Here is my updated list of confounding variables:

  1. Lens distortion. This seems to be the largest one, measuring many arcseconds by the time one reaches the edge of the frame. There are two ways to combat it: take the before and during images with the exact same center and orientation on the sky (which I found impractical with my equipment), or calibrate the lens. I did the latter, but found that this too was sensitive to overall gain/magnification assumptions.
  2. The variation in positions due to the stars twinkling is about 2 arcseconds. I attempted to mitigate this by multiple exposures, but more were needed than I obtained.
  3. Centering and orientation. I did the best I could to position and orient the reference stars to the coordinate of the sun’s center during mid-eclipse, but the rigid transform technique requires an adequate collection of uniformly distributed stars. With only five or six, there may have been biases in this calibration of the order of arcseconds.
  4. Temperature variation. My reference images were taken during Minnesota spring and summer evenings, usually light-jacket weather. The eclipse pictures were taken at midday in Idaho. Although we noticed a cool-down during the eclipse, only a few of us felt the need to put on our fleece. Silicon has a thermal sensitivity of 2.5 ppm per degree K, which could account for some of the error. Overall however, this is small compared to the uncertainties displayed, since even a 10-degree K difference would show an error of 0.02 arcseconds per thousand radial distance. There may be other artifacts of temperature change however, see the following regarding focus.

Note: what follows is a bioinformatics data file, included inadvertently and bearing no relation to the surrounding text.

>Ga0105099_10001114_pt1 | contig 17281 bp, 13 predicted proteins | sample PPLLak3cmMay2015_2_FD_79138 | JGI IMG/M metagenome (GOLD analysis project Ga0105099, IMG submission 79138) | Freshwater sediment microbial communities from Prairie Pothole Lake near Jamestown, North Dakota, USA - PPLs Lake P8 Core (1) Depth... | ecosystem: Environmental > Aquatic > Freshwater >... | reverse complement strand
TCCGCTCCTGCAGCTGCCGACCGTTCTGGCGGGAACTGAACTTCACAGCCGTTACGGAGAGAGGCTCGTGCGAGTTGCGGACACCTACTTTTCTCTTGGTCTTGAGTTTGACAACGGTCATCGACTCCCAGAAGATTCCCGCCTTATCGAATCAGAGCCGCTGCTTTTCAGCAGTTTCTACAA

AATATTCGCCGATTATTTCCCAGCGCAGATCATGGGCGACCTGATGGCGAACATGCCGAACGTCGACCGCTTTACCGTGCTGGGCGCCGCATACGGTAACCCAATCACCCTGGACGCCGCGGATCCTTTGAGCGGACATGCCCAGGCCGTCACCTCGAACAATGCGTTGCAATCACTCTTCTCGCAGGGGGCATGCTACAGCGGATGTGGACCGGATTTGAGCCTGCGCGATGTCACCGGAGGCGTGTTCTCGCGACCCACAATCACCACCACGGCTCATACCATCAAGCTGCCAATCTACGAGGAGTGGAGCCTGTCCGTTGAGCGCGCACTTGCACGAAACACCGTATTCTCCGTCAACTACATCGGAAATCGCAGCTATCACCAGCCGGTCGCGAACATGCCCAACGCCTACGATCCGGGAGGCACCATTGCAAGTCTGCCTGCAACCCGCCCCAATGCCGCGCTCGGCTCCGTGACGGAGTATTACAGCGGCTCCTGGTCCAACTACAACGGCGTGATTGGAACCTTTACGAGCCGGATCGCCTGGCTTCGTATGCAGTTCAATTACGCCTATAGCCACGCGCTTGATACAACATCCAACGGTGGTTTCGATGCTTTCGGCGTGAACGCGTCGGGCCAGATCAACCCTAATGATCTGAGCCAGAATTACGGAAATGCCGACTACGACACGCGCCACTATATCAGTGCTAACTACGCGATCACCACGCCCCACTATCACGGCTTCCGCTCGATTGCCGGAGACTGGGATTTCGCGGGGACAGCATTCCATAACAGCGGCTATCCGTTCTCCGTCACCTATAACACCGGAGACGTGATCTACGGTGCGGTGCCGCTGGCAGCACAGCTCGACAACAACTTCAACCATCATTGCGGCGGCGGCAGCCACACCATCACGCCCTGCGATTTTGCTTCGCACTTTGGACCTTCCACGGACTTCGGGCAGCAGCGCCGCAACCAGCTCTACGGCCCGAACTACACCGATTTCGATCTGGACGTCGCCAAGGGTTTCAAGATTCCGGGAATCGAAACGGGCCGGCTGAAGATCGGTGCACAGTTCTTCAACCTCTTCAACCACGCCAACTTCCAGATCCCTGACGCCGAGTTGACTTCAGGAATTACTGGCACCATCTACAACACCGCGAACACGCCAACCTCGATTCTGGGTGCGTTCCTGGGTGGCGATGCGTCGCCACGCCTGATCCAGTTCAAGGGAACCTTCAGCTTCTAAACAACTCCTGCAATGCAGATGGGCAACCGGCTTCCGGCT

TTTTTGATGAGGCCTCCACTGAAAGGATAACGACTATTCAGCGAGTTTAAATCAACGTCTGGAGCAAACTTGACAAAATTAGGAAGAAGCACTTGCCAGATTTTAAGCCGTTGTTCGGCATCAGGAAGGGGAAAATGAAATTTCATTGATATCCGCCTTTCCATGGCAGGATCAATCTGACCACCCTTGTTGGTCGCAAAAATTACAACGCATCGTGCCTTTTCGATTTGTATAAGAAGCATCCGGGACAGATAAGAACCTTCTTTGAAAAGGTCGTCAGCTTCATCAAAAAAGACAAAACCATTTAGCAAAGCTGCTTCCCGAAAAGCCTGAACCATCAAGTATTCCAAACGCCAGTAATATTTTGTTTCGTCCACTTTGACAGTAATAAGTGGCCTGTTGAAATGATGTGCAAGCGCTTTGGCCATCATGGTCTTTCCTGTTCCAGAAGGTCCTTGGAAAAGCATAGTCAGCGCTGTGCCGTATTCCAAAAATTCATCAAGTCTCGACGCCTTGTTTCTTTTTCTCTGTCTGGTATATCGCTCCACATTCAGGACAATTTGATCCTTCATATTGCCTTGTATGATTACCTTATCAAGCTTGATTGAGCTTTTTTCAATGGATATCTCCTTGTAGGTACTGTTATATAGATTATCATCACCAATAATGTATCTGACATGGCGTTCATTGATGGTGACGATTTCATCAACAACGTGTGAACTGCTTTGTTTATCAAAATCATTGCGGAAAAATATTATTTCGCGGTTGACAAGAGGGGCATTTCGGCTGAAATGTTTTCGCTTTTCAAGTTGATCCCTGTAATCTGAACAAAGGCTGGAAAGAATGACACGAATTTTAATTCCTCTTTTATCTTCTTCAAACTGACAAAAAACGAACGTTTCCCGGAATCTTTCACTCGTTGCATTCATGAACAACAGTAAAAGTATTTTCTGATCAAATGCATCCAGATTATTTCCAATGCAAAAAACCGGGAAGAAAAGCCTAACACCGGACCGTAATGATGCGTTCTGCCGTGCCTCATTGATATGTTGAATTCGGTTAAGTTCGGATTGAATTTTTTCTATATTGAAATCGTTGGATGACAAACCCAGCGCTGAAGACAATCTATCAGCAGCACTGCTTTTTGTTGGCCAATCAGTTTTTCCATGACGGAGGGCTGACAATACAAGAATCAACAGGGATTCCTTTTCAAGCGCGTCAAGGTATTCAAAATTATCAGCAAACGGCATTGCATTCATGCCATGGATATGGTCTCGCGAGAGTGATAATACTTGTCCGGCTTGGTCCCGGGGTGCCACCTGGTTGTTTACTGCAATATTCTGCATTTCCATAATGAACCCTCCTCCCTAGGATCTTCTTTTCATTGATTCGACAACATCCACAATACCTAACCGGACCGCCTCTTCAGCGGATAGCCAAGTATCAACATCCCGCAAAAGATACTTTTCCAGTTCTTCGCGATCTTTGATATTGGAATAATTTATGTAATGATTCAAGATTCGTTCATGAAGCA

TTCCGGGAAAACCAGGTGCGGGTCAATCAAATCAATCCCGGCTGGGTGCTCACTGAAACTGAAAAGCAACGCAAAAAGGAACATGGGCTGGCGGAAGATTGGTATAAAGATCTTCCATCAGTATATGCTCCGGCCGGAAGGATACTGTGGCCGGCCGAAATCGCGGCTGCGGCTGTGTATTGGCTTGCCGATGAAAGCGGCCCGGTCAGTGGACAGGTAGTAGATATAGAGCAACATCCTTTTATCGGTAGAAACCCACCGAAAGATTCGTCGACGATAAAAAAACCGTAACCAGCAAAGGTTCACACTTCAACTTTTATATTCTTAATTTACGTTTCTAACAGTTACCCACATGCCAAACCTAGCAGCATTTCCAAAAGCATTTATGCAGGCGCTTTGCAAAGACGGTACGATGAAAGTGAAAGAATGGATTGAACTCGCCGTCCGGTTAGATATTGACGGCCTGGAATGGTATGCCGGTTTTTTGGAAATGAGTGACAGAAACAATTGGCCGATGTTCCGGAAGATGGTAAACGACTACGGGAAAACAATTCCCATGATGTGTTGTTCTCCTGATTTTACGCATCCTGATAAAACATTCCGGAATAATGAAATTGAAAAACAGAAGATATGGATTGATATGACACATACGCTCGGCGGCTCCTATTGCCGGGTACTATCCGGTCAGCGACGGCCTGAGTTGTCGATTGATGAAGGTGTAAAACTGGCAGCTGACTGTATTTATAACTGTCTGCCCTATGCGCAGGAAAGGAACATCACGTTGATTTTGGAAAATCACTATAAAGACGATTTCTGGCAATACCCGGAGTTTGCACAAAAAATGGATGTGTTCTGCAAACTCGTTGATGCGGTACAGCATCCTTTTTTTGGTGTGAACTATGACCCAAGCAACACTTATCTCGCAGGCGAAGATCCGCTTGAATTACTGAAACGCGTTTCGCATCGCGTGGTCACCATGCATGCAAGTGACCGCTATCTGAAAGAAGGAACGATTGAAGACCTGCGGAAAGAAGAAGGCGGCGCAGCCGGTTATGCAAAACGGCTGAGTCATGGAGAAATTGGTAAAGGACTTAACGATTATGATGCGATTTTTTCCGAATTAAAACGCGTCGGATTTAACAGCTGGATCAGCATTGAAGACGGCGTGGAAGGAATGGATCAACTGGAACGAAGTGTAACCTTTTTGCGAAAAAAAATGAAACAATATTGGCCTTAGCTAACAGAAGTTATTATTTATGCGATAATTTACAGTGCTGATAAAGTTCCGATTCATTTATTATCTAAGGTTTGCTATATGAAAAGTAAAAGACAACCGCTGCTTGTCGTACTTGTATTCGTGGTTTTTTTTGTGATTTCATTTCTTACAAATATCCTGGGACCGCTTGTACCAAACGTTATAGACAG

5. Focus variations. As one focuses the image on the detector, there is a geometric gain involved. I measured the travel on my telescope focuser for one turn of the fine-focus knob. I also noted that best focus could be determined to within 1/8 turn of that knob. This worked out to be 0.3mm, which, at the focal plane of a 480mm lens is about 0.6 arcseconds per thousand, a significant amount!